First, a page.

Regulations set the table for more talent, capital and building in crypto industry
The feeling in the crypto and decentralized finance space has been shifting and evolving. The industry is also becoming more scrutinized and, inevitably, more organized. Some weeks ago, United States President Joe Biden signed an Executive Order to expedite and focus regulatory oversight of the $3-trillion industry.
The order will spur the government to examine the risks and benefits of cryptocurrencies, with a particular focus on consumer protection, financial stability, illicit activity, U.S. competitiveness, financial inclusion and responsible innovation. While the results of this order have yet to unfold, this moment helps to set the table for more clarity, predictability, security and stability for decentralized finance (DeFi).
Like with any industry, clarity on how DeFi and crypto should operate is important. Regulatory oversight by the U.S. government will be ultimately helpful and should be welcomed by participants and organizations in the DeFi community.
Meanwhile, there are plenty of signs that the DeFi and crypto ecosystem is teeming with talent, creativity, energy — and capital hungry to participate. Denver recently hosted one of the largest Ethereum conferences and hackathons of the pandemic era. Over nine days in February, ETHDenver welcomed more than 12,000 people to the in-person event to share ideas, build and reveal new protocols, curate investments and socialize.
Word got around town during the conference that a group of brilliant youngsters in their late teens and early 20s had set up a hacker house in Denver. Some of the most talented, smartest and youngest hackers in the world were there welcoming venture capitalists to visit. The price of admission for a chat on the ground was $3,000 a pop. Events like ETHDenver and impending regulatory involvement and oversight reveal a path for an energetic, meaningful and proactive year ahead in the crypto industry.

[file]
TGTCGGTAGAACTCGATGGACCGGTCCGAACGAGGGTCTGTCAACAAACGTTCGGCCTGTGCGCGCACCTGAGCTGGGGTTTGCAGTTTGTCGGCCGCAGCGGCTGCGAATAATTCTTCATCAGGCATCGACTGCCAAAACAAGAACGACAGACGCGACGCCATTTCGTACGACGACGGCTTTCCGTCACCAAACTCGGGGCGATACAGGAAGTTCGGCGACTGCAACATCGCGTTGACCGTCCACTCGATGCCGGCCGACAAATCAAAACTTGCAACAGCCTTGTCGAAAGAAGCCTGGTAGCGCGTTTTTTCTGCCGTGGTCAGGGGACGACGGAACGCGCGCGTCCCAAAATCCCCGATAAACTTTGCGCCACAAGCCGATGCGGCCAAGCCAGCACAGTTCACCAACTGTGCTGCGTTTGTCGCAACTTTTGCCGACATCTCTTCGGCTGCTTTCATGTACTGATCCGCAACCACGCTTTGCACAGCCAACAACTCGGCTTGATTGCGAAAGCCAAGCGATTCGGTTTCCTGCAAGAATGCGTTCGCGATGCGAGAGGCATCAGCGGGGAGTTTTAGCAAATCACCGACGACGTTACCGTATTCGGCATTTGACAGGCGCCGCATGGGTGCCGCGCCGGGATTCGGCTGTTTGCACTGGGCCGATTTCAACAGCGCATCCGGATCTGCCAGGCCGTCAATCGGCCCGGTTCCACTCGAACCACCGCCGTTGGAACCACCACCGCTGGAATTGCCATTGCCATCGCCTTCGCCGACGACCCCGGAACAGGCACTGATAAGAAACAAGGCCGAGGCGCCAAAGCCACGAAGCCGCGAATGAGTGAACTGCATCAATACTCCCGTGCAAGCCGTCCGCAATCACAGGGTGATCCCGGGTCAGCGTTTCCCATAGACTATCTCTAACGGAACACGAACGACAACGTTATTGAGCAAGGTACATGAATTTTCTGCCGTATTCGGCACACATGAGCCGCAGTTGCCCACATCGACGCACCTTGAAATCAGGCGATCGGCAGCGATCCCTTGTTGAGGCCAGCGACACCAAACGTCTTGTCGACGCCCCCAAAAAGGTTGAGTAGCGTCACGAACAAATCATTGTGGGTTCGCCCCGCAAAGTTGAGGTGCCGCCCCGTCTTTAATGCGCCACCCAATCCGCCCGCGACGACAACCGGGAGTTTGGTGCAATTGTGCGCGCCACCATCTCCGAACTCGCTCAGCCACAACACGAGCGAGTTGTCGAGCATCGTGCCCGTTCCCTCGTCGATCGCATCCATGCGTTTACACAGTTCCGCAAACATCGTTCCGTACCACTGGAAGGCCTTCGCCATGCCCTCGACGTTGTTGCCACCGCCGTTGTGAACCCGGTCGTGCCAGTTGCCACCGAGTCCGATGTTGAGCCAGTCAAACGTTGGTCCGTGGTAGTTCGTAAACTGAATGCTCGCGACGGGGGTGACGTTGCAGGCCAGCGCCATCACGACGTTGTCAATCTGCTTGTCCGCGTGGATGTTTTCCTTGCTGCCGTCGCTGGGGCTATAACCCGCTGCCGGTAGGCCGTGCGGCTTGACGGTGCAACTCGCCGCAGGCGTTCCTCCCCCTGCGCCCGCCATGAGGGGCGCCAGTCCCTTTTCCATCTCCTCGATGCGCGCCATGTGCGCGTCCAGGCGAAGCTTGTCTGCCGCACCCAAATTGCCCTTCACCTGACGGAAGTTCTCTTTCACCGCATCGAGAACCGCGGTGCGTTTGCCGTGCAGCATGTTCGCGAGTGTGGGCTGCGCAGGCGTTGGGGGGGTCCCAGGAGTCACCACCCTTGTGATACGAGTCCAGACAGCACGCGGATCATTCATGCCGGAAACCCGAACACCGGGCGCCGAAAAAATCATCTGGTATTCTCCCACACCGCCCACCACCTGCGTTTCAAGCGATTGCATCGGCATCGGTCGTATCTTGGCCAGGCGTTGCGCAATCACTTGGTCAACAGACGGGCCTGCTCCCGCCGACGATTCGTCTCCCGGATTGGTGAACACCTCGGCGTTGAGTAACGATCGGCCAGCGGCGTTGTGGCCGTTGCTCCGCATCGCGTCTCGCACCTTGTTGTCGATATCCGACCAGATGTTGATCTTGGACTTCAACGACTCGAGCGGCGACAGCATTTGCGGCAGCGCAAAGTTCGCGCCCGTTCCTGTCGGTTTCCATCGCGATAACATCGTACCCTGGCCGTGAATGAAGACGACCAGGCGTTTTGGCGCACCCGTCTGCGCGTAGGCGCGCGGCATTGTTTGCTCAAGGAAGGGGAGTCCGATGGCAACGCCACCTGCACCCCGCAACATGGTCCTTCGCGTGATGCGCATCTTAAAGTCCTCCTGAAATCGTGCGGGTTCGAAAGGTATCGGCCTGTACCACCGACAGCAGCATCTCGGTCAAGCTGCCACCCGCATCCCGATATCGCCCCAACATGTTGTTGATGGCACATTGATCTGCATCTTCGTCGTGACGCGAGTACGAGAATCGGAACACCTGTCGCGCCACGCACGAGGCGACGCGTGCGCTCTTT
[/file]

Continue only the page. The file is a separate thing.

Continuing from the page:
Talent meets creativity meets money
Denver included an interesting and eclectic ecosystem of players, investors and builders. The culture and industry are strengthening and deepening. When thirsty venture capitalists (VC) are paying $3,000 just to talk to the smartest 19-year-olds in the country, it’s a bold sign of life in the industry. Denver showed us that the space is much less fringe than it used to be.
These young people, in some cases, are leaving top schools to join DeFi teams or to develop protocols and products, and there is plenty of investment capital to provide a runway for big ideas, tools and decentralized applications.
Meanwhile, members of the first wave of crypto have evolved into a so-called old guard, providing stability, cautiousness and experience to help usher in projects, decentralized autonomous organizations and protocols. The VCs, gigabrains and old guard continue to be supported and energized by the legions of crypto troops whose enthusiasm for investing, discussion and participating in the space continues to provide the lifeblood for DeFi.